Malawi’s government has vowed to act after the discovery of a mass grave where the bodies of 25 immigrants thought to be Ethiopians were found.
The bodies were exhumed in a Mzimba district forest after young boys reportedly detected a foul smell.
The next day four more bodies were found 5 km (3 miles) from the grave.
“It is a sorry state,” Homeland Security Minister Jean Sendeza told the BBC’s Focus on Africa programme.”It is a pathetic situation,” she said.
“As a government we are really condemning this kind of activity. It’s not right, it’s not good”.
She stressed that the police was investigating and that those involved would be caught. A post-mortem will be undertaken to establish the causes of death.
A group of 72 suspected migrants from Ethiopia were arrested after police were tipped off about their presence in another government forest reserve.
Ten Malawians were also arrested on suspicion of being part of a syndicate involved in trafficking the Ethiopians. They have not yet appeared in court.
The government was “intensifying controls” on roads and borders to stop suspected human traffickers, especially in the north other country, Ms Sendenza added. Many of the traffickers come from the Horn of Africa, she said.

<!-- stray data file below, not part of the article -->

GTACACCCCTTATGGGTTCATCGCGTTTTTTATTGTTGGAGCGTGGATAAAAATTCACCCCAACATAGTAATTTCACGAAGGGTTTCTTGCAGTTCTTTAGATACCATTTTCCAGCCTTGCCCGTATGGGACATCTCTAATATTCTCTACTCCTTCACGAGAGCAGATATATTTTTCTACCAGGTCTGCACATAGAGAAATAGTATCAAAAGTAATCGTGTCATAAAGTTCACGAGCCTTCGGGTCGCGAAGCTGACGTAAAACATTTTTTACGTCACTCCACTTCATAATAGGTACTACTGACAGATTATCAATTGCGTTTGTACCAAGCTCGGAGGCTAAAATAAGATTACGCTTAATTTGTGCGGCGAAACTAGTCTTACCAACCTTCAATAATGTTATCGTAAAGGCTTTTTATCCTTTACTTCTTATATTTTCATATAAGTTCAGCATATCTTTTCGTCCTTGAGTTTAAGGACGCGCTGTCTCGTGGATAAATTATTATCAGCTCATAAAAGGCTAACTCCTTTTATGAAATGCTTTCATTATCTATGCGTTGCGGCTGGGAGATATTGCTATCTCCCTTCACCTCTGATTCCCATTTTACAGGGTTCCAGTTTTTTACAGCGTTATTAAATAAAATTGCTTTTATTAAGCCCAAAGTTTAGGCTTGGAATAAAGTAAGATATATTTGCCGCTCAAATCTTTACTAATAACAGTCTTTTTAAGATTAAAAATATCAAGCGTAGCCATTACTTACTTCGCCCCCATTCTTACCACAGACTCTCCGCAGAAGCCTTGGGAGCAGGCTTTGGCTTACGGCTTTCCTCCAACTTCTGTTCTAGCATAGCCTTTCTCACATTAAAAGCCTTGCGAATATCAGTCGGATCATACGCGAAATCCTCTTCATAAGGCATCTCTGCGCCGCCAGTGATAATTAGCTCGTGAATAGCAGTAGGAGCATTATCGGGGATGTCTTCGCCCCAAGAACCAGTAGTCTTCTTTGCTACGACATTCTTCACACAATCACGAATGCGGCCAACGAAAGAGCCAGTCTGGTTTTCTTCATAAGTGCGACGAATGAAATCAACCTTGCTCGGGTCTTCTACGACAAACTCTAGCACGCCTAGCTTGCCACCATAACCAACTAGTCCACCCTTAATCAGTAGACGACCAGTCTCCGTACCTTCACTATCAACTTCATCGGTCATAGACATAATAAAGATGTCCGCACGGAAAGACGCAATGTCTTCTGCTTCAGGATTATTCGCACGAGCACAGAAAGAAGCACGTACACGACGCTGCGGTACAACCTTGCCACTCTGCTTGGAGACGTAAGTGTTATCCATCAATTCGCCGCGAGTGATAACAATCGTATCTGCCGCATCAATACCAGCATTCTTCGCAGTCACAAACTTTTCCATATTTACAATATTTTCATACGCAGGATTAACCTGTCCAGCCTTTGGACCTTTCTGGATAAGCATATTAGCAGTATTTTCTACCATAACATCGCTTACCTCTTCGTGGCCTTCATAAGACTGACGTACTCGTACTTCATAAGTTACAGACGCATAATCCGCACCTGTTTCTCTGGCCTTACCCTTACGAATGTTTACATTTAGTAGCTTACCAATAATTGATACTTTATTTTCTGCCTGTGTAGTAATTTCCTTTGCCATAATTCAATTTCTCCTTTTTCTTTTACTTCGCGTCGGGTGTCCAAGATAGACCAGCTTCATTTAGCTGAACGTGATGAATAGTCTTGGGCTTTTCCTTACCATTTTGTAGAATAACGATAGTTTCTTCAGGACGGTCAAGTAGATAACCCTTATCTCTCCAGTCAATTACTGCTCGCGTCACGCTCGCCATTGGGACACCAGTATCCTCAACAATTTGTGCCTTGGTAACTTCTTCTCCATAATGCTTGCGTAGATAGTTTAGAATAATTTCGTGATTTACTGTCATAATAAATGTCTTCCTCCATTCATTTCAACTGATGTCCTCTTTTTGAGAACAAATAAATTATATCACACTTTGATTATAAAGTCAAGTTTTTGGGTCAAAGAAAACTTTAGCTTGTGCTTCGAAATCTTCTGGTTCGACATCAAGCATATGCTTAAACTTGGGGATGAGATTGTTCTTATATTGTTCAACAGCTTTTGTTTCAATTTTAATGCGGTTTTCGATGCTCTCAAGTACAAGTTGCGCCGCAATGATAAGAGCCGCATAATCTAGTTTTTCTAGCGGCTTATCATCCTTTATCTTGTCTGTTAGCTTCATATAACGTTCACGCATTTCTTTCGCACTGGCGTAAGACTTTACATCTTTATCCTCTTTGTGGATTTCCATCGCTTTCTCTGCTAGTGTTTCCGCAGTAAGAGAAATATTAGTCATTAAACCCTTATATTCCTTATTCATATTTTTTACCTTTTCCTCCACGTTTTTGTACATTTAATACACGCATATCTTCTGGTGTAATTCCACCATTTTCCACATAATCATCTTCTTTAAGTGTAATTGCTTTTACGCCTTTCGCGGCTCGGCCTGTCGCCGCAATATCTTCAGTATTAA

Civil society organisations in Malawi are also calling on authorities to conduct a swift and thorough forensic investigation.
The Centre for Human Rights and Rehabilitation (CHRR) and Centre for Democracy and Economic Development Initiative (CDEDI) have separately said the discovery of the dead bodies showed there was a rapidly escalating illegal migration and human trafficking crisis in the country which needed immediate and decisive action.
CDEDI head Sylvester Namiwa told the BBC all Malawians were disheartened by the news and the least authorities could do is let professional bodies conduct thorough investigations and ensure perpetrators of human trafficking were brought to justice.
His call was echoed by CHRR head Micheal Kaiyatsa who demanded “justice for the victims”.
Malawi is grappling with the problem of human trafficking in which organised syndicates traffic men, women and children from East African countries including Ethiopia and Somalia. From Malawi they are further trafficked to South Africa, Europe and the United States.
Syndicates are thought to involve influential Malawians. In 2020, the Malawi High Court sentenced former Home Affairs Minister Uladi Mussa and an immigration officer to five years imprisonment for helping non-Malawians obtain Malawi passports.